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How We Migrated to a New CI System with Zero Downtime

Updated: May 2, 2022

Comment: This article is the 3rd part in a series of articles. You can find the previous posts in this series here:


In previous installments of this series, we talked about how our build server struggled to keep up with the growth of our company. When our CI system was under load, builds would not start, negatively impacting the productivity of our developers.


We described why we decided to migrate to Buildkite and discussed how we built a scalable CI system on top of Buildkite that improved our system performance.

How we reduced the time builds spend in queue, when the system is under load, from ~40 minutes to just seconds.

We also explored the bits and bytes of the autoscaler.

In the final chapter of our series, it’s time to talk about migration. How did we safely and seamlessly migrate ~10K builds/day to the new system with no downtime?



Our work is now complete. We have built a very promising and scalable system. So let's roll it out to everyone and see how it goes, right? Wrong.

Wix treats its DevEx (Developer Experience) tools as products that require the same level of care, attention, and resilience as our user-facing products. We do not want to “YOLO rollout” of a new CI system.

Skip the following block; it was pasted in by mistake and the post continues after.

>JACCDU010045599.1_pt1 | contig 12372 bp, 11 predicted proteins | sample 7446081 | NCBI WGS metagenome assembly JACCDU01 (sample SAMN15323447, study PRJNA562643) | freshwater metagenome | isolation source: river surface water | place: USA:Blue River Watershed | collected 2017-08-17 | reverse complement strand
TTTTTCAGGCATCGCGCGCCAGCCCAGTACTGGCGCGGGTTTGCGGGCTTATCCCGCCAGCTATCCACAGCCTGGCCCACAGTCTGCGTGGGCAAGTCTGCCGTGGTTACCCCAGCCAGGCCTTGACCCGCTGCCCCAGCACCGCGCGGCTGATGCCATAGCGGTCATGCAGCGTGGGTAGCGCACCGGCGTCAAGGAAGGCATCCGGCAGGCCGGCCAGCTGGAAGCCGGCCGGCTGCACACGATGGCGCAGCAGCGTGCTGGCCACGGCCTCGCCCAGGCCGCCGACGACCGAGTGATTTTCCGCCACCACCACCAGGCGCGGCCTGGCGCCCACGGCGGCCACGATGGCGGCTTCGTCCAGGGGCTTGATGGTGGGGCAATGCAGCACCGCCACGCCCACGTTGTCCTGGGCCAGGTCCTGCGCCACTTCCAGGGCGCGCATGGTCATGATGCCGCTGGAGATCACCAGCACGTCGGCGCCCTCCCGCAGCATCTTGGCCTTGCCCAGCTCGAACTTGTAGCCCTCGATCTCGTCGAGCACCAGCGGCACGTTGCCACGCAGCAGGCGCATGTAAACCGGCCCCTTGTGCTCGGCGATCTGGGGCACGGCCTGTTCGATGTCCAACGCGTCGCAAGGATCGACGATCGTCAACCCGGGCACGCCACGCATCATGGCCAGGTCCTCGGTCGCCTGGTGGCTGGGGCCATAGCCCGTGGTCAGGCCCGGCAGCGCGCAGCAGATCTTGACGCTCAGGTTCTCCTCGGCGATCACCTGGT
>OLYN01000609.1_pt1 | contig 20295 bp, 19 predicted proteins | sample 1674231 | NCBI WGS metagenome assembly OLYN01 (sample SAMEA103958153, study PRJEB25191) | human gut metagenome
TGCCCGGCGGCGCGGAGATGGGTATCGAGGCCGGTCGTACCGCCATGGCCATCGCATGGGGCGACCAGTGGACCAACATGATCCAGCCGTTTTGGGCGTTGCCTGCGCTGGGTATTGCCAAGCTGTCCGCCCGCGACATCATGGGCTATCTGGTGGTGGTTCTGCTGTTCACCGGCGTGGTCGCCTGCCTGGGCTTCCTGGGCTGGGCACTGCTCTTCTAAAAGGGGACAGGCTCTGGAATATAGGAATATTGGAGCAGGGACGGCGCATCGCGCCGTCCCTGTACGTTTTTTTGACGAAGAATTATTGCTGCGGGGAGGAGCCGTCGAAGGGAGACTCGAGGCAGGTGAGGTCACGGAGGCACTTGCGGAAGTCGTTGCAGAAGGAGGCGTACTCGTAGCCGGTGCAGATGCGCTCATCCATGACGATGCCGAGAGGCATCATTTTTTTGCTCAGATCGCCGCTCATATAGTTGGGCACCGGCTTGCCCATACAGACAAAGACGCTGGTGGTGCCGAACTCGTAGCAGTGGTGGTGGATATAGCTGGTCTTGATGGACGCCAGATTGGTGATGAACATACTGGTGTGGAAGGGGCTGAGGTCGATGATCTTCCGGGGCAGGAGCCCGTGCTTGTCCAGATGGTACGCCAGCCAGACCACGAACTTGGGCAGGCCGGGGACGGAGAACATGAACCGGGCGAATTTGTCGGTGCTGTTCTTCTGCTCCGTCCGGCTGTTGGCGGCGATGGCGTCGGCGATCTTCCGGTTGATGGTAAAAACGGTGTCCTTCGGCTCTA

The importance of planning your rollout phases and knowing the goals for every phase cannot be overstated.



Phase 0: Plan your migration


Our migration was successful due to two key decisions:

  1. Adding and removing repositories from the new system should be a one-click process.

  2. We need the ability to run repositories in parallel. Run builds on both the existing and new systems simultaneously.

The first decision is self-explanatory. You opt-in a repository and something goes wrong. You need time to investigate. So you opt-out the repository and investigate without blocking anyone.

The second decision allows us to run our new CI system in parallel with our legacy system.

Think about that for a moment.

We will have the ability to opt-in everyone in parallel mode! As a result, we can see how our new system works on a real "Wix scale", without affecting anyone.

The system receives traffic, builds are triggered, agents are scaling in and out, and water is flowing down the pipes.

What can be done to achieve both goals? We created a mechanism so that every repository could be in one of three states. Running on the legacy system, on the new system, or in parallel mode.


The different modes of the migration
The different modes of the migration

Let’s do a quick breakdown of what it really means.

Given a repository is in:

  • Legacy mode => A single build will start on the existing CI system.

  • New System mode => A single build will start on the new system.

  • Parallel mode => Two builds will start.

    • A build on the existing CI system.

    • A build on the new system, with an additional flag that specifies it as a dry-run build.


What’s a `dry-run` build?